Related: Trivial edits to closed/on-hold questions.

Recently, we seem to be getting a lot of edits to old answers (two or three years) where the edit does nothing other than correct a particular user's capitalization of words at the start of sentences. Most of these edits seem to be being accepted.

In my opinion, these edits do more harm than good: they take up people's time in the review queue and, more importantly, they bump the old question back onto the front page of the site. This means that recent, active questions get pushed onto page two, where people don't see them. Also, at least some of these questions are ones that I think would have been closed if they were asked today, since the site's standards have changed over time. Bringing these questions back onto the front page encourages people to spend time answering them again.

Please be careful when reviewing edits. In my opinion, edits that just alter capitalization of old posts should be rejected as "No improvement whatsoever".

Does this seem reasonable?

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    $\begingroup$ I have nothing to add over the bold part. $\endgroup$
    – Raphael
    Sep 7, 2015 at 9:24
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    $\begingroup$ Oh, I have to add something to paragraph three. If we have many minor edits that bump questions, we train users not to click through to threads where the last action was an edit. That way, major edits may go unnoticed and uncredited. $\endgroup$
    – Raphael
    Sep 8, 2015 at 12:35

4 Answers 4


I basically agree. If it's just a one or two capitalization errors in an old post, I agree that an edit that fixes only those is too minor: such edits are better avoided. On the other hand, if there are extensive capitalization errors, such that the fix makes a substantial improvement to the answer, then such an edit could be appropriate. It would be nice to benefit from the latter kind of edit. I haven't seen the edits that David Richerby is referring to, so I can't tell where they fit within this spectrum.

I do have one piece of advice. If you're making minor edits like this, don't go looking for posts to edit. It's one thing to edit a post when you come across it and notice it can be improved -- that can potentially be OK. It's another thing to search for instances of capitalization errors (e.g., searching for posts with capitalization errors, searching for all posts from a particular user who you notice has many such errors) -- that should be avoided. This will have multiple benefits, including naturally rate-limiting your edits to a low rate.

Another piece of advice: if you are editing a post, look to see whether there's anything else you can improve. This often helps increase the value of your edits.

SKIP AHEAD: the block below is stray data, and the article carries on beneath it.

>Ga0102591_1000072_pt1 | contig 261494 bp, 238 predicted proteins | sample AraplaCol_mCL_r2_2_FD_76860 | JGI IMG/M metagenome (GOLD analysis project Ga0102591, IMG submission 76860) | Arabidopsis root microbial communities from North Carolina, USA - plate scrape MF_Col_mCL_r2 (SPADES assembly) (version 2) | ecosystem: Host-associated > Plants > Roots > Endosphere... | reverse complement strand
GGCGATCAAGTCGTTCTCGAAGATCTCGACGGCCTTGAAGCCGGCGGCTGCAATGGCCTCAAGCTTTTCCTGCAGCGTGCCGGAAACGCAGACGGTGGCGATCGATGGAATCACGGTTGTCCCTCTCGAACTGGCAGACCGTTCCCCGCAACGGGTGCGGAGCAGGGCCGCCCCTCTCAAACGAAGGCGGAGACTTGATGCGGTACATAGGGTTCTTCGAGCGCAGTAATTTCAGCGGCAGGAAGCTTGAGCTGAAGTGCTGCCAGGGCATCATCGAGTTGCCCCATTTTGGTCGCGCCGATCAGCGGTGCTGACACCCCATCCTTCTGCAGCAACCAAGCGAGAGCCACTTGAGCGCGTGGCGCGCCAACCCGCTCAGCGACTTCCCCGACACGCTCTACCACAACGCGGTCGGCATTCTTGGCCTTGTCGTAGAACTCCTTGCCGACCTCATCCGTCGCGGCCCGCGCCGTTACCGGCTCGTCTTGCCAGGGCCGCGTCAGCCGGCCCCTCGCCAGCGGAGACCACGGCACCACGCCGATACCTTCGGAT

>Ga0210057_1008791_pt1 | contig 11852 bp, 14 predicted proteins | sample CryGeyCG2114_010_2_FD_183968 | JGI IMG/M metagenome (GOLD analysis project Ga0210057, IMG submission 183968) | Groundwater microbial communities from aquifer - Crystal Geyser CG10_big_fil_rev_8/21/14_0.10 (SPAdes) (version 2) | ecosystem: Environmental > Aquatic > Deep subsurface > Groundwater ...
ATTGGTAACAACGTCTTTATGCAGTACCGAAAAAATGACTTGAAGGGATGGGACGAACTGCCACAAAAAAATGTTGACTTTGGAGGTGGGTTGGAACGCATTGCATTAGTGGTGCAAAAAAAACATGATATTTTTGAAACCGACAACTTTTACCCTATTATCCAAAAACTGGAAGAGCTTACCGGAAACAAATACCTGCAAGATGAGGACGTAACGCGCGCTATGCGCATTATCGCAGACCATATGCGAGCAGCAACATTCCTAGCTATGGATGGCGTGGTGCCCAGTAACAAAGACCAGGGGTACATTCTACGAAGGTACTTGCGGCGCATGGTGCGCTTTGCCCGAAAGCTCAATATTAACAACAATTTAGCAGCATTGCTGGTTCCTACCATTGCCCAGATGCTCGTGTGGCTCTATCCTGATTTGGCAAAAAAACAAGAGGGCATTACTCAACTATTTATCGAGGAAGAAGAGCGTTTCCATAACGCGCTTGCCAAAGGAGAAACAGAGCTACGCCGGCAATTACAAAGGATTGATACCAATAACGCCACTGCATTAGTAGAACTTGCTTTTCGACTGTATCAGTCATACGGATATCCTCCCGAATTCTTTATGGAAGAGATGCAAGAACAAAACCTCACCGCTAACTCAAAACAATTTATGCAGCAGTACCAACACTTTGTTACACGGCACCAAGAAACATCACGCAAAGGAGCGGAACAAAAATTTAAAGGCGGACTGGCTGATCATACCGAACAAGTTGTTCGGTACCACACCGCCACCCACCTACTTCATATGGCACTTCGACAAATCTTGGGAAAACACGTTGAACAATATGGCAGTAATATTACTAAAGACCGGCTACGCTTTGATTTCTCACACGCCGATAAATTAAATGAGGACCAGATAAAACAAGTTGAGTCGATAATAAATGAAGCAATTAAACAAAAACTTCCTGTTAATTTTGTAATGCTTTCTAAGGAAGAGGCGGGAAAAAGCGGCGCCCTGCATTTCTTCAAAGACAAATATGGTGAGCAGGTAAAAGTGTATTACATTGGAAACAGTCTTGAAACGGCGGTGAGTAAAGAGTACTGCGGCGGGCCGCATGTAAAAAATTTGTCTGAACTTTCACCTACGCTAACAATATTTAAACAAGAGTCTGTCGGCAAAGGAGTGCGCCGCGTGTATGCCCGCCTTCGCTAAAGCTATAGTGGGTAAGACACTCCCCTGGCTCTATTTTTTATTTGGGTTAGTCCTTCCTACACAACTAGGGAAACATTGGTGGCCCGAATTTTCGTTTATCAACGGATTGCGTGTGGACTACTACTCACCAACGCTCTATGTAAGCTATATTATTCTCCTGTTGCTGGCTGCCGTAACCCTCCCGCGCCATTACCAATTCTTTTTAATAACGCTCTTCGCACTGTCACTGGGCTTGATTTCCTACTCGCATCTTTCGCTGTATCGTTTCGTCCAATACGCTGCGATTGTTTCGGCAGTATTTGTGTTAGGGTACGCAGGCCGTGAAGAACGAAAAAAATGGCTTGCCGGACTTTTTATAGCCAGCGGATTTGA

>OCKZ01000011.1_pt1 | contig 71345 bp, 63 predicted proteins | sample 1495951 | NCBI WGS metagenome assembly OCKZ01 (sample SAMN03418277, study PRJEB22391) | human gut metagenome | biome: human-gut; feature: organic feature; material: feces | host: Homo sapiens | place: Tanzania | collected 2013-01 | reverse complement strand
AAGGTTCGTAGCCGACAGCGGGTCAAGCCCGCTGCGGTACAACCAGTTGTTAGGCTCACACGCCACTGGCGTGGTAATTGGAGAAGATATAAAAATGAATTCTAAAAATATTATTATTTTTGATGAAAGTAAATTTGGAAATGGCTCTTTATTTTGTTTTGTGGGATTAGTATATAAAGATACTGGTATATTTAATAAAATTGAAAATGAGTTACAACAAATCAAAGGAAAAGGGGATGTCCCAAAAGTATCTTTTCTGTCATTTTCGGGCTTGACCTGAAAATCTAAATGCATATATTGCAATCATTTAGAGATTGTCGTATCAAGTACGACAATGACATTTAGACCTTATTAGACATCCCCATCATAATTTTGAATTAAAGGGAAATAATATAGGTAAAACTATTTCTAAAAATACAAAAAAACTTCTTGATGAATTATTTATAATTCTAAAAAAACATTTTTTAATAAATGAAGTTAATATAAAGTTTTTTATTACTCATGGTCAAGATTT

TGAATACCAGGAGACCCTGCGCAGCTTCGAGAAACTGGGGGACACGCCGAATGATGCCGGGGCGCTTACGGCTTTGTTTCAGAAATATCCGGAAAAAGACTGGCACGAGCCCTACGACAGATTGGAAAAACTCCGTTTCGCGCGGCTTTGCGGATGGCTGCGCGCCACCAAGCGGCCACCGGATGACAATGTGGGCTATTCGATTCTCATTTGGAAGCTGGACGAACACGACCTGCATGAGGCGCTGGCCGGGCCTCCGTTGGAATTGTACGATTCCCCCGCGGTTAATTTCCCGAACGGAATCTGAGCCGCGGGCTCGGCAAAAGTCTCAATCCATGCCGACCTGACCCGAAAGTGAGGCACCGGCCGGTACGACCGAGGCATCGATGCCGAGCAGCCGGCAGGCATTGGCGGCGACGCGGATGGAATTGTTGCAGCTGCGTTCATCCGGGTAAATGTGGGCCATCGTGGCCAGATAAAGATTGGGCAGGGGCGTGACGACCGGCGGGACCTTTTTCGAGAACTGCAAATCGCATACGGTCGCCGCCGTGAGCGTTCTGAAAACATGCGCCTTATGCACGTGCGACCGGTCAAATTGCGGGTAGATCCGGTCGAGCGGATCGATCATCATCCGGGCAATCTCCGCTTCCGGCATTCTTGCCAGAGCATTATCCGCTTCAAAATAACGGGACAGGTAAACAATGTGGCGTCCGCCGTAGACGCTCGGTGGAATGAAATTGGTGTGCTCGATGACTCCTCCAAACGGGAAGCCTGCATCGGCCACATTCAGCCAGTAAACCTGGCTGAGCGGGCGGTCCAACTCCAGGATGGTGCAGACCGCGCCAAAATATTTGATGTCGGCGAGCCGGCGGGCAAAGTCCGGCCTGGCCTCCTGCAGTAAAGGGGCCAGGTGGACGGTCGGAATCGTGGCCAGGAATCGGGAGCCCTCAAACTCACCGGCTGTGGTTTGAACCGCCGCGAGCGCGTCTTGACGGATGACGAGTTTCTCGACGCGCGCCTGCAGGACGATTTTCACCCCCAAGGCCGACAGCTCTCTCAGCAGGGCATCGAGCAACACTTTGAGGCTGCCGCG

I do appreciate that you want to improve the site, and don't want to see that attitude discouraged. However, there are costs to edits that are too minor, especially if you're making multiple of them each day. So, please take all the comments you've seen here into account.


The first thing what I want to mention: correcting grammar makes the things better, it is generally a positive and not a negative deed, even if it is minor.

But: despite that it is a positive thing in a general sense, it may be harmful on the current limitations of the SE system.

In most cases, highly qualified experts of an area have perfect grammar. If there is an exception, it can have a lot of reasons. On my opinion, many of them is acceptable and should be tolerated, many of them isn't. Some examples:

  • He is working in an uncomfortable environment.
  • The capitals of his keyboard layout are mapped to the non-latinic alphabet of his native language.
  • Sometimes he is only acknowledged to write in a chatting style on the net. As I experienced, this is somehow very rare in the case of professionals.
  • Or he is using a braille writing system where using capitals and similar things would be simply unfeasible.

There could be another reason against that, and this is that a capital letter correction doesn't worth the 2 points of reputation which can be got for that. This is a systematic problem of the SE, adding major changes to a post extending with cutting edge scientific results worths exactly the same 2 points as a grammar correction.

Wikipedia has a "minor edit" box which can be checked on edits, and the reviewers have the option to get the list of the recent changes without them.

Maybe a similar feature of the SE would be also useful, but unfortunately it is over our scope. If it would exist, I would be happy to click this on all of my minor edits. I've initiated now a feature-request discussion about this on the meta SE.

This would also eliminate the problem, that doing minor edits over a (site-specific) acceptable rate highly worsens the site experience of the community members checking the questions ordered by their most recent activity.